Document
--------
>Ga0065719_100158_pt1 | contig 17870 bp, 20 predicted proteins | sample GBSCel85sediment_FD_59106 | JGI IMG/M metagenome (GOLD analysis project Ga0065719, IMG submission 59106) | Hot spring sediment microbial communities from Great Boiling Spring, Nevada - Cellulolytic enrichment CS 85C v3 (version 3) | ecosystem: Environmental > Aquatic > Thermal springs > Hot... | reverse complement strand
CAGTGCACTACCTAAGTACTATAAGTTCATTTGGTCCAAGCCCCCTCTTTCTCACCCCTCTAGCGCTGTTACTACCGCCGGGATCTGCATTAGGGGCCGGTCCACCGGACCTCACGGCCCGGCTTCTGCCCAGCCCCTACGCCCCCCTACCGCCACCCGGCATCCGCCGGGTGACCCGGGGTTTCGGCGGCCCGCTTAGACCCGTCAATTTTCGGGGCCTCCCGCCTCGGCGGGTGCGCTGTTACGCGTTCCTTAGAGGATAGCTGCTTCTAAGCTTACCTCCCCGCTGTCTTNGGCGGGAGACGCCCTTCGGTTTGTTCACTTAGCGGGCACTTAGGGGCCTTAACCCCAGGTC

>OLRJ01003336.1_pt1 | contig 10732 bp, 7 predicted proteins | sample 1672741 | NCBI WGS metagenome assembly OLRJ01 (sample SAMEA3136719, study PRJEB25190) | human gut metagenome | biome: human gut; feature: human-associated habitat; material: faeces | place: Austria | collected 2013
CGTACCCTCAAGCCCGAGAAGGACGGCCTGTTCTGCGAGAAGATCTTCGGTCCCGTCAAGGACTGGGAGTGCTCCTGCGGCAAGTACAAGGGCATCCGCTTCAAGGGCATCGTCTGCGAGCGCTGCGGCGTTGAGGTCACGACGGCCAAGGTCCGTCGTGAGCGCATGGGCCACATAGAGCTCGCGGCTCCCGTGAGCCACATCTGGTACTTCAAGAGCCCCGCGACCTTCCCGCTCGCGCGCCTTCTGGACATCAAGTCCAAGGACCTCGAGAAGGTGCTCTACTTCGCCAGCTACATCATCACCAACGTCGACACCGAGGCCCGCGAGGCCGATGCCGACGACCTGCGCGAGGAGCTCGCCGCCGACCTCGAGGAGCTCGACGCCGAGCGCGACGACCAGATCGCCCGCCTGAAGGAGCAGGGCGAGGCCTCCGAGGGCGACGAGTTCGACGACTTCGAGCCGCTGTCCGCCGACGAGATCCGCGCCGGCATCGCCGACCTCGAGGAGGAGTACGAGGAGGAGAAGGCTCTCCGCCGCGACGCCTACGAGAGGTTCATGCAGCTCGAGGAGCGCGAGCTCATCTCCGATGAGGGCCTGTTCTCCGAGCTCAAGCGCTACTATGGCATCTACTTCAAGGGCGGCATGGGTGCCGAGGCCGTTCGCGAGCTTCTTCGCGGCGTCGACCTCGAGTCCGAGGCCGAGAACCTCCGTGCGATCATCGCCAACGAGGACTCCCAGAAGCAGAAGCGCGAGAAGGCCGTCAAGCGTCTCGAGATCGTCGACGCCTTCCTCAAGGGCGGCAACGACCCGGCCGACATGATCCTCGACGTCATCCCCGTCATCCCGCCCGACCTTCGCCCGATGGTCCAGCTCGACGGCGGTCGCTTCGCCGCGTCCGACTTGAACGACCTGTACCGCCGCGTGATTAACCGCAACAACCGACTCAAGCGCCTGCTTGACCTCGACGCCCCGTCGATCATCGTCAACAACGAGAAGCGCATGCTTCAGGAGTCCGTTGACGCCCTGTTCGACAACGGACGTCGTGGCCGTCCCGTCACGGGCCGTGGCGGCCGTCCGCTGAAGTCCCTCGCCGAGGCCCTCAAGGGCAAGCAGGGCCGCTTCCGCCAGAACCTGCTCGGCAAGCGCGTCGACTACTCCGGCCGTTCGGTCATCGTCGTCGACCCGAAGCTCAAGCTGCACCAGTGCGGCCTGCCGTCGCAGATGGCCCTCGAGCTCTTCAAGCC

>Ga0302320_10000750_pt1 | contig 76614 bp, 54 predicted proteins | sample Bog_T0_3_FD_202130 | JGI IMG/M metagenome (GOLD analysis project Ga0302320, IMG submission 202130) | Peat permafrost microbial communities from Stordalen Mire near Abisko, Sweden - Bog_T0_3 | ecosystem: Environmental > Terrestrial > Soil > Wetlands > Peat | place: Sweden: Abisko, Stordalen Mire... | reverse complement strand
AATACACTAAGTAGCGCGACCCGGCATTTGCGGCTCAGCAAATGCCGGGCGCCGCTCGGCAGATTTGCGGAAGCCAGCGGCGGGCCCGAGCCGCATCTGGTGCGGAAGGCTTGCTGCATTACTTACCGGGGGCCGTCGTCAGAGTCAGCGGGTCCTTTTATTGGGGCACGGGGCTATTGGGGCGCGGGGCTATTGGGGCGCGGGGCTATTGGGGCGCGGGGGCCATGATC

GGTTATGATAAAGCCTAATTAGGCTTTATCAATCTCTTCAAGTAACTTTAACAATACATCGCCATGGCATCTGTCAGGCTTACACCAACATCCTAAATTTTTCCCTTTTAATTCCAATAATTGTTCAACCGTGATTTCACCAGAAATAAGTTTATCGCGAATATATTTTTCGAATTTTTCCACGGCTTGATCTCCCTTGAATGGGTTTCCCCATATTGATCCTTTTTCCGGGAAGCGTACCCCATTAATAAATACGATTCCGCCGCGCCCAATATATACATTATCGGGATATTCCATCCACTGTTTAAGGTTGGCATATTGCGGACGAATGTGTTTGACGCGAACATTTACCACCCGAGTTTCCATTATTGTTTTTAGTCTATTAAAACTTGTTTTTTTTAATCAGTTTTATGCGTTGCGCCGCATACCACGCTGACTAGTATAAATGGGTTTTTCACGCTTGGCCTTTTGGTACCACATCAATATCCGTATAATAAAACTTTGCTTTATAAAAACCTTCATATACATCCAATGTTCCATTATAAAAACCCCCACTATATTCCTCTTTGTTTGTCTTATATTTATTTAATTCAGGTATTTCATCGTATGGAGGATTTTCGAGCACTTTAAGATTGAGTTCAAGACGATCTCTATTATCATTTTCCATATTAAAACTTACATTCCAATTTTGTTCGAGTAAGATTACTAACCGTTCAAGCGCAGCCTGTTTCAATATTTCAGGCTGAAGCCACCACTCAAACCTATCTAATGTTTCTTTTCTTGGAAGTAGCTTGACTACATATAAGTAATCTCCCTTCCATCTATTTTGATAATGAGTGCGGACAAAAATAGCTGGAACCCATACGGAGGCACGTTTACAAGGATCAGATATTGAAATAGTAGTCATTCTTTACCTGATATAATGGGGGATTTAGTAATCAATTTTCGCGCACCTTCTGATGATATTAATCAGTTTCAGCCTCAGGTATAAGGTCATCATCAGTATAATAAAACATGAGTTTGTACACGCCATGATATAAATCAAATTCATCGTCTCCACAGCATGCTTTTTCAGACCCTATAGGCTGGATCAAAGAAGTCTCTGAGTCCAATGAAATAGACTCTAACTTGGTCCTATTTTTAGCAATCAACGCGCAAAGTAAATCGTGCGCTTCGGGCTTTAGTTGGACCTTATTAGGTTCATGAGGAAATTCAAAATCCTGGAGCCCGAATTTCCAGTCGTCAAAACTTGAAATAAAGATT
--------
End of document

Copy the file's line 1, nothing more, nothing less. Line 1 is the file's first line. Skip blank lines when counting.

>Ga0065719_100158_pt1 | contig 17870 bp, 20 predicted proteins | sample GBSCel85sediment_FD_59106 | JGI IMG/M metagenome (GOLD analysis project Ga0065719, IMG submission 59106) | Hot spring sediment microbial communities from Great Boiling Spring, Nevada - Cellulolytic enrichment CS 85C v3 (version 3) | ecosystem: Environmental > Aquatic > Thermal springs > Hot... | reverse complement strand